MM: It’s very helpful when the witnesses themselves identify changes they are seeing and experiencing, but it is also important to recognise that there are many things changing in the world and not all the changes people see are going to be due to climate change. They might be due to other kind of factors, including how increasing development is changing the landscape.
"We found it was just very useful to talk to people and to listen to them and have a good interaction about what they were seeing and how the changes might be explained or consistent with or sometimes inconsistent with what the scientific community is projecting to occur as a result of global warming." - Mike MacCracken
Having a scientist go over what is being suggested to look at whether the identified changes are likely to be consistent with scientific findings helps clarify some of the issues. Based on my familiarity with the larger scale changes, I can try to put what is happening locally in a larger context and that can help give people some appreciation about what they’re observing and also give a sense of what might be happening regionally and why it’s happening. So it’s a very useful linkage.
Encouraging interactions between those focused on large and on local scales was also something we did a lot during the National Assessment, where we had the scientists sit down with the resource, business, and government experts who had a real interest in local conditions and talk through what the issues were, what they were seeing, and what they wanted to know. We found it was just very useful to talk to people and to listen to them and have a good interaction about what they were seeing and how the changes might be explained or consistent with or sometimes inconsistent with what the scientific community is projecting to occur as a result of global warming.
Even with many climate models, we are not yet able to make detailed projections down to the local scale, so we can learn a lot by listening to what people are observing. Observations of small changes can be very important.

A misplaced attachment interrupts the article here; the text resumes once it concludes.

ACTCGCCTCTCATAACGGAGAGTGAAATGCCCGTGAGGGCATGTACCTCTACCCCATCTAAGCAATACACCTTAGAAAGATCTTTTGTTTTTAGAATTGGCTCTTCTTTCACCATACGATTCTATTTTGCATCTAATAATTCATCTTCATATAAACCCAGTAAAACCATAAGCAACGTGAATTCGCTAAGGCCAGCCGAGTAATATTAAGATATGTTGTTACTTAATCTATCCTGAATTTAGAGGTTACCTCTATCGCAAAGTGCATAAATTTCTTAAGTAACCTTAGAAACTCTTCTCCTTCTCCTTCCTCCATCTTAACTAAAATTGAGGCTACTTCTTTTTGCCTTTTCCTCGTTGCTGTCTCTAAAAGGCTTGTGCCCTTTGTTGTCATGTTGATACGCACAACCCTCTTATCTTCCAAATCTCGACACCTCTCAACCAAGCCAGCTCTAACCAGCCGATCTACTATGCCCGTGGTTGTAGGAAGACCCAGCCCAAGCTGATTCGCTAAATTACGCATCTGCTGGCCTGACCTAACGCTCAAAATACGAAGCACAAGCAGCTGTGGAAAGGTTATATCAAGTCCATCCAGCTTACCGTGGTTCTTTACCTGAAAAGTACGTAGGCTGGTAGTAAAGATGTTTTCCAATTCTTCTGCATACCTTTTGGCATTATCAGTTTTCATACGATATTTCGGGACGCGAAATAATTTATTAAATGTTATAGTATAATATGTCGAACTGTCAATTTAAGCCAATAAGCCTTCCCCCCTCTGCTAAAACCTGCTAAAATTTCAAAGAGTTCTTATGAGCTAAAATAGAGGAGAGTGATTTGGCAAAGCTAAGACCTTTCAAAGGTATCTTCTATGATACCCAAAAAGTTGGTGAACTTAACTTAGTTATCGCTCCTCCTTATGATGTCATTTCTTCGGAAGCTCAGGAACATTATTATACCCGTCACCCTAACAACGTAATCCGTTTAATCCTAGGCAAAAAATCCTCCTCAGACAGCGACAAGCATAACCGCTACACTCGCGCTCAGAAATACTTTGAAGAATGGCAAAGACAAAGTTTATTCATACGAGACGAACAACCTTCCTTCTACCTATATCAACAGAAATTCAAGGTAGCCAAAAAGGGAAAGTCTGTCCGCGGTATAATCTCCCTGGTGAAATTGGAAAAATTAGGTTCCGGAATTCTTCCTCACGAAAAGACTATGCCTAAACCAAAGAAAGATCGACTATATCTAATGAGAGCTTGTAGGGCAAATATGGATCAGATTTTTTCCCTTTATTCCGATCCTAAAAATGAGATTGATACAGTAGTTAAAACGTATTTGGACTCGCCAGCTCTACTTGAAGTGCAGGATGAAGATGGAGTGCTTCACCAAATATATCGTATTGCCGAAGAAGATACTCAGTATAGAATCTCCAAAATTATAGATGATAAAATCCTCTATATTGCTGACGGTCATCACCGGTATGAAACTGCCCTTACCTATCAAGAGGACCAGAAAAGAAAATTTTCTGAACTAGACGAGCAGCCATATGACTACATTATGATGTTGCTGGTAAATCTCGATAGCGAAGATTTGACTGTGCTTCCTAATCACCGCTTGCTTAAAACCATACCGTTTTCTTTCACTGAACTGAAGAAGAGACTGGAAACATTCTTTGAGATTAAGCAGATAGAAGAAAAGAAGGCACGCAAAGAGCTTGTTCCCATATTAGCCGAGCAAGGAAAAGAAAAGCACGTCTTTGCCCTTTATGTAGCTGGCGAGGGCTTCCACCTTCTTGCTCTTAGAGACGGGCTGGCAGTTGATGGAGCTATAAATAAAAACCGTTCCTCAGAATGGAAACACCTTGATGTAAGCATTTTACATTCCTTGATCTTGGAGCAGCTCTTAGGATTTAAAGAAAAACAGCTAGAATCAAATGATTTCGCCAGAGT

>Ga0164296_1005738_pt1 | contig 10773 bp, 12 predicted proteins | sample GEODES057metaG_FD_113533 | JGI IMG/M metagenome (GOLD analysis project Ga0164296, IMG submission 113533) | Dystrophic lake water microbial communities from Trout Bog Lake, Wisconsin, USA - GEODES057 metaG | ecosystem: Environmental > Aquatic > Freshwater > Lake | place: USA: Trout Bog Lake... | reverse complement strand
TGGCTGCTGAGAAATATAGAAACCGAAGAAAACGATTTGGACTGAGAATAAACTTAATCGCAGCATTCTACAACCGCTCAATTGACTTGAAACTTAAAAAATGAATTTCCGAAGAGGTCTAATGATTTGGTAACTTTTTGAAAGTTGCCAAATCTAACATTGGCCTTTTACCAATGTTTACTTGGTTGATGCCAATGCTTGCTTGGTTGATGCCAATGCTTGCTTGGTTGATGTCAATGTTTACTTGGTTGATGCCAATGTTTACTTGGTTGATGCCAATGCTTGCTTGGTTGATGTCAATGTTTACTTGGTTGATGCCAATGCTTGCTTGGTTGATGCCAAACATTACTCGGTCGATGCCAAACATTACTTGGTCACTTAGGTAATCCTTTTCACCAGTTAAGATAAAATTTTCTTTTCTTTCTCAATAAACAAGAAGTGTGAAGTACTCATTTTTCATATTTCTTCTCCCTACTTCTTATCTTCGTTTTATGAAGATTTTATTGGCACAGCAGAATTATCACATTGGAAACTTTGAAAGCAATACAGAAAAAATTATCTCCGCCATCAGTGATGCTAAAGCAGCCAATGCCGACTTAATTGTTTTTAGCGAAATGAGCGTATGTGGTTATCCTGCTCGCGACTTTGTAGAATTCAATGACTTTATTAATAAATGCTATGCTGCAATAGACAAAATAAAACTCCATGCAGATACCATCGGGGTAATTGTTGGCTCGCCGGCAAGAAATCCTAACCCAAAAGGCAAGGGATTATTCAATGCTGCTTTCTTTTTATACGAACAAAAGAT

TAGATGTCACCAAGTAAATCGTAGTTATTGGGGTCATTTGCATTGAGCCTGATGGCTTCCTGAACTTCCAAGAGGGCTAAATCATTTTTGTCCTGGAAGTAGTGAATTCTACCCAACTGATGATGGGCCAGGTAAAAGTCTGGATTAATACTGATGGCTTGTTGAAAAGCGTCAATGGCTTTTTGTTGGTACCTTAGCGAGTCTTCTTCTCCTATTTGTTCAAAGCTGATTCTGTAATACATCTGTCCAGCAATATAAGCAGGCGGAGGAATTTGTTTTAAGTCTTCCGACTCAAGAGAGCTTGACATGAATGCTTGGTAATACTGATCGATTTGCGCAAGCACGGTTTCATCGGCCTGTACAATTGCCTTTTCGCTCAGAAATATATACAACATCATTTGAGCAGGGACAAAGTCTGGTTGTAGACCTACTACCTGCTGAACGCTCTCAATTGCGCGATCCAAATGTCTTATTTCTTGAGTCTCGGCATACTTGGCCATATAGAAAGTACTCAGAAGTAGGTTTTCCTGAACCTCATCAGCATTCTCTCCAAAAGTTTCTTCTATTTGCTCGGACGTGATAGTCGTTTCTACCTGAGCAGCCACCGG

NA: Are there Climate Witness observations that stand out for you?
MM: Well the two Climate Witness submissions that I have responded to were very thoughtful observations about what was happening.
Joe Schaedler in Minnesota was observing how not only the warming of winter was affecting the dates of freezing and melting of the region’s lakes and the effects on lake fishing, ice fishing and other kinds of things, but he was also noticing how the ground was not freezing as deeply and this turns out to be important in determining how long the snow cover lasts. If you don’t freeze the ground, then the snow cover tends to melt more quickly. If you don’t get an early winter cooling from cold air coming out of the Arctic the ground doesn’t get cold enough to really sustain the snow that does fall, so that starts affecting what happens when the snow melts and water penetrates into the ground.
The other submission was from Cheryl Aldrich, a horticulturalist in Georgia, and she seemed to have all kinds of interesting observations about what was happening with respect to how the plants were responding. I know up here in Washington where I live the flower-plant zone that we are in has changed. We are now part of the southern plant zone instead of the mid-Atlantic zone. This change was made because plants more typical of the southern US are surviving through the winter and so we are getting different mixes of vegetation; simultaneously, more northern are not surviving because conditions get too hot in the summer and do not get cold enough to shut them down in the right way.
So I thought both of the witness statements that I got to comment on were very thoughtful and represented well-informed views about what was happening.